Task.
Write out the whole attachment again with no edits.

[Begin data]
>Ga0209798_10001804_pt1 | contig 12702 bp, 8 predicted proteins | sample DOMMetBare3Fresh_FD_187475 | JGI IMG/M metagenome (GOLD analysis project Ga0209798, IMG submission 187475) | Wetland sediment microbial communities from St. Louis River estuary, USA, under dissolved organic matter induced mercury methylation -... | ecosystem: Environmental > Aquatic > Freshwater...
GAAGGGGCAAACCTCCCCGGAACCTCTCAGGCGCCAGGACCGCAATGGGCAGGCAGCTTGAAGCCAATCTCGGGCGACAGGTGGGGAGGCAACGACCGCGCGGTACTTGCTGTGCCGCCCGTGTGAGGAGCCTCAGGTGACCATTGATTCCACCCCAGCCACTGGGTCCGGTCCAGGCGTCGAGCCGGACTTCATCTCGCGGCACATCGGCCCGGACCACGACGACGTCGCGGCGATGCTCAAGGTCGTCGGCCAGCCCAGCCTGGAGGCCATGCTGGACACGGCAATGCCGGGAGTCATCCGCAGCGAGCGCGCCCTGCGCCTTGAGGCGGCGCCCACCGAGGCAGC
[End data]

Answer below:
>Ga0209798_10001804_pt1 | contig 12702 bp, 8 predicted proteins | sample DOMMetBare3Fresh_FD_187475 | JGI IMG/M metagenome (GOLD analysis project Ga0209798, IMG submission 187475) | Wetland sediment microbial communities from St. Louis River estuary, USA, under dissolved organic matter induced mercury methylation -... | ecosystem: Environmental > Aquatic > Freshwater...
GAAGGGGCAAACCTCCCCGGAACCTCTCAGGCGCCAGGACCGCAATGGGCAGGCAGCTTGAAGCCAATCTCGGGCGACAGGTGGGGAGGCAACGACCGCGCGGTACTTGCTGTGCCGCCCGTGTGAGGAGCCTCAGGTGACCATTGATTCCACCCCAGCCACTGGGTCCGGTCCAGGCGTCGAGCCGGACTTCATCTCGCGGCACATCGGCCCGGACCACGACGACGTCGCGGCGATGCTCAAGGTCGTCGGCCAGCCCAGCCTGGAGGCCATGCTGGACACGGCAATGCCGGGAGTCATCCGCAGCGAGCGCGCCCTGCGCCTTGAGGCGGCGCCCACCGAGGCAGC